So what about French pastries? Are they really as good as their reputation? The answer is: Absolutely!
Going to a real pâtisserie is an amazing experience. One of the modern laments in France in that neighborhood bakeries are getting fewer and fewer because of the growing number of supermarkets and that many bakeries attempt to be both a pâtisserie (pastry bakery) and boulangerie (bread bakery.) It is a commonly held belief that a pâtissier (pastry chef) and a boulanger (baker), while both well-respected as professionals, have totally different skill sets. Purists argue a good boulanger cannot also be a good pâtissier. Visiting dedicated pâtisseries and trying their pastries have made me a believer of that assertion.
I thought I would discuss the classic French pastry, the éclair, first. An éclair is made with pâte à choux, a light pastry dough. The reason a pâtisserie’s expertise is required is that éclairs are baked without using any rising agent. The pâtisserie uses only the moisture in the pâte à choux dough to create steam that “puffs” the pastry.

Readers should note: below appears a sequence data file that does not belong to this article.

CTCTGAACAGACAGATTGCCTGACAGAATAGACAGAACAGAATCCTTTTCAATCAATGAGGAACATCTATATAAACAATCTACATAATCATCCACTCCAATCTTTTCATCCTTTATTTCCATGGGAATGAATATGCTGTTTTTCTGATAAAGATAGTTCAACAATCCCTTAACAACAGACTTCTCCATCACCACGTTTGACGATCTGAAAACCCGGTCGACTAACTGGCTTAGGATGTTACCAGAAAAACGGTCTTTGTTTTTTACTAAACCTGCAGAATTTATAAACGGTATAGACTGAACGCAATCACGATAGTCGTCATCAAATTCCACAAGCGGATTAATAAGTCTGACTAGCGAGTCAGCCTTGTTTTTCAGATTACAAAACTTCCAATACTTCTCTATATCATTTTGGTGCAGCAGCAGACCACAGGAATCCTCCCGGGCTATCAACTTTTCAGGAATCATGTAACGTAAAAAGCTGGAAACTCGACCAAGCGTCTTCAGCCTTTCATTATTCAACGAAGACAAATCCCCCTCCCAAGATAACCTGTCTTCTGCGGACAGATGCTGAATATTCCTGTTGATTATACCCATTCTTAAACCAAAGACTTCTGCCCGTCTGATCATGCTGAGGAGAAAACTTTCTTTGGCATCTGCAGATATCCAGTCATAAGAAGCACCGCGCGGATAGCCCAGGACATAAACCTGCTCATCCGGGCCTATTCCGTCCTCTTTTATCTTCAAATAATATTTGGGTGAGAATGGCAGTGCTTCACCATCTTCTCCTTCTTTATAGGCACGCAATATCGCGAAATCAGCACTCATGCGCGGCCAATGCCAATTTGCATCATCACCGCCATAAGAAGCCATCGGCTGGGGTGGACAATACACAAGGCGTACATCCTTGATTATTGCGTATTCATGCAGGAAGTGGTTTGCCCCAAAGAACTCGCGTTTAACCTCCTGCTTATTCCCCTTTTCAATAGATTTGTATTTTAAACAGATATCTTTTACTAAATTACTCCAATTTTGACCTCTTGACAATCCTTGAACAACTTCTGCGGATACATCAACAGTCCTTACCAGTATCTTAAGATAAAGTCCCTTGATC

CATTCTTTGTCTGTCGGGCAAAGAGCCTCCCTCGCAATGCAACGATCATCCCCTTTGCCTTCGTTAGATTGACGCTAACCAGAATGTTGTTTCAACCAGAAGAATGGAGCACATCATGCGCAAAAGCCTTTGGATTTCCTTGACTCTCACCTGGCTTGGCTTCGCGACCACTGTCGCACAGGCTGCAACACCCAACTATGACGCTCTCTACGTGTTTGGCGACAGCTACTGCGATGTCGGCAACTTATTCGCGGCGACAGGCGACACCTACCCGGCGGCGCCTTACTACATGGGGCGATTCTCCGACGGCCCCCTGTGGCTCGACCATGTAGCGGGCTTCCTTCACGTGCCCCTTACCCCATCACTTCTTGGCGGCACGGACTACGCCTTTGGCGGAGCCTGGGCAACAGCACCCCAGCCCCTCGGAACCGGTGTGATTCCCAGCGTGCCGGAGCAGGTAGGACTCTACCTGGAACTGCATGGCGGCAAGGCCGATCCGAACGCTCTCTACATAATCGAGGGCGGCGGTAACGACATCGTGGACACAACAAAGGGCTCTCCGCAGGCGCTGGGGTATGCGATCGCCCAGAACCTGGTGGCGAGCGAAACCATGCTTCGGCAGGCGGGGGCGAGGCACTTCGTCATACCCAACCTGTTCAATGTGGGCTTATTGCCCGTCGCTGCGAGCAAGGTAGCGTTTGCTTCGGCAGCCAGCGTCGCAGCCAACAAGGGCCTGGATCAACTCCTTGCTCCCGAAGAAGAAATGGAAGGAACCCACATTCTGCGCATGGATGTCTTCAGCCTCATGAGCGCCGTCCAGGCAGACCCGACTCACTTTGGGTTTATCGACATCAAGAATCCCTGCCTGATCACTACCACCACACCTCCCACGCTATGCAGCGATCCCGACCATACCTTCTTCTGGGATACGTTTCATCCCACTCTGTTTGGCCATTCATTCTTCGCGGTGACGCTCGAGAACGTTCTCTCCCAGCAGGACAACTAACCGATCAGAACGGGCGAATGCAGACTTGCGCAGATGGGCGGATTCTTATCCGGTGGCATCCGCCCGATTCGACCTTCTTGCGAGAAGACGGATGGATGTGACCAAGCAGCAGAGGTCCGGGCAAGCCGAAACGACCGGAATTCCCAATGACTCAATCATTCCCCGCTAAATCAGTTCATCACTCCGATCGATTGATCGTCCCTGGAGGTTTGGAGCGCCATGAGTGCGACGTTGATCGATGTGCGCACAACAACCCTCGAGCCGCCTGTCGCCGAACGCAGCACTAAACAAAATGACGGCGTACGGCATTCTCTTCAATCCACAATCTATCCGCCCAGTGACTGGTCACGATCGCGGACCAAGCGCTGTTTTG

I visited my neighborhood pâtisserie saw and smelled some incredible treats on display. The window had large empty spaces from early rising shoppers.
I purchased two éclairs and the pâtisserie proceeded to carefully box and wrap the pastries, in Tracy’s words, “like a Christmas gift from Nordstroms.”
So how do they taste? Incredibly good! The éclair’s exterior is tan and crisp with layers of soft pastry inside. The filling is actually custard, rich and thick, not whipped cream or pudding. Chocolate and coffee iced éclairs are the most common with matching chocolate and coffee custard filling inside. The richness of the pastry and custard make a single éclair a complete treat. Melt in your mouth delicious.